2008-11-24 / 22:57 / dave
In the book, Stewart Brand–of Whole Earth Catalog fame–looks at the evolution of buildings, a subject he claims is sorely under-researched. He first establishes his framework, the six S’s: site, structure, skin, services, space Plan, and stuff; and then outlines the major archetypes of buildings: high-road (cathedral), low-road (warehouse), and hollow-souled sell-out architectural-digest pornography (most everything else, incidentally it was the high-road/low-road distinction that Burka used in his talk), Next he descends into detail. Finally he provides some hints for designing for change. And then, for emphasis, he re-states everything in the appendix and ends with a final plea for everyone to start paying attention to how things change in the long term, damnit.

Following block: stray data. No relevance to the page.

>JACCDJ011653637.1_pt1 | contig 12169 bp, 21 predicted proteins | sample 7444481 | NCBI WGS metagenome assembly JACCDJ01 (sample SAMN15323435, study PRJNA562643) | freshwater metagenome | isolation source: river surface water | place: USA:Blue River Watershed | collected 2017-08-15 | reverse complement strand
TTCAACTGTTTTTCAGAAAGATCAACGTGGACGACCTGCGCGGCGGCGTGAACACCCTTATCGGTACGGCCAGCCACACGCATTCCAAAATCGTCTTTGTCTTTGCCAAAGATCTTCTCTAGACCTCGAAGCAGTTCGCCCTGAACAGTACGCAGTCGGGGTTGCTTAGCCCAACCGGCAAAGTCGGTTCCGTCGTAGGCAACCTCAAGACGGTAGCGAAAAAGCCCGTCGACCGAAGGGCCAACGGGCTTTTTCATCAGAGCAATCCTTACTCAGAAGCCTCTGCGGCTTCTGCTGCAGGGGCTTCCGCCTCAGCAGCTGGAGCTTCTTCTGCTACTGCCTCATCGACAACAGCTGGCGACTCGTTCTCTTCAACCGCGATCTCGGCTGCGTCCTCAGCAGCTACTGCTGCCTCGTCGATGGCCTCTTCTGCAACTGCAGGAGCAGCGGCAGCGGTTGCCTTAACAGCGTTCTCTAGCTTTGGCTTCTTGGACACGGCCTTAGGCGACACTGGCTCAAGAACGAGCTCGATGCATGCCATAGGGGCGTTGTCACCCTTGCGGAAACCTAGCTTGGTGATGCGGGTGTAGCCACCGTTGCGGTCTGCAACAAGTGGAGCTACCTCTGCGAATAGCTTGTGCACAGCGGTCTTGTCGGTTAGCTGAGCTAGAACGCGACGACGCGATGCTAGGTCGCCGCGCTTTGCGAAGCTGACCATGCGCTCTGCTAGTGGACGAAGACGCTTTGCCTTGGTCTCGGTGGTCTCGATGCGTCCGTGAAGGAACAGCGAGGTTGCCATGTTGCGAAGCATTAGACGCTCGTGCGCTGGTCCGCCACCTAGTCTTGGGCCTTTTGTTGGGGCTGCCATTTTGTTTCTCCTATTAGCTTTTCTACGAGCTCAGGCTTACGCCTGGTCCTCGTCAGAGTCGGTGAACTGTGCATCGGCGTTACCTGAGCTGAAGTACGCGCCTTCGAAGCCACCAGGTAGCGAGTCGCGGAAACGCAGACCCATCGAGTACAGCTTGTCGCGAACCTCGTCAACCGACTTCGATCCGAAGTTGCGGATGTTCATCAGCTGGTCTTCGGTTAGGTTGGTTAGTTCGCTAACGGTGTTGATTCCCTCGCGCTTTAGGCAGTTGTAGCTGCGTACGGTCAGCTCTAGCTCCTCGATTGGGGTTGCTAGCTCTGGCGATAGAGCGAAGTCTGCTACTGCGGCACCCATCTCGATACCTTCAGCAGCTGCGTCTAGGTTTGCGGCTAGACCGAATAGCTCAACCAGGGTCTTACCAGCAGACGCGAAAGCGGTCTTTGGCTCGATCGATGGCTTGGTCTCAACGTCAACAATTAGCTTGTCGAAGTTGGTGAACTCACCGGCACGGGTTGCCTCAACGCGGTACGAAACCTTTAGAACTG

Like anyone who’s learned software patterns, I know of the Christopher Alexander classic. But I put it off in favor of reading books about, well, software. How Buildings Learn frequently references Alexander’s works. It also shares a lot with software design: Brand advocates less up-front design, direct client involvement, choosing processes and artifacts that provide feedback and “short” iterations with rapid deliverables–basically Agile. (He also advocates spending time & money on a solid foundation and “documentation”: he lauds John Abrams “as-built” photo documentation. These could be interpreted as “anti-agile”, but as James Shore points out agile is no excuse for irresponsibility.) Unlike books on Agile software, How Buildings Learn benefits from being about something tangible: buildings. I spent my freshmen year in the University of Pittsburgh’s Litchfield Towers (picture above) and I currently work in a new office building that has the perfect triumvirate of leaky roof, non-function HVAC and architectural awards. It was easy to understand Brand’s examples. It took me much longer to actually understand–not just parrot–Agile. Such is the power of metaphor.
So recommended. Even if you’re not a programmer.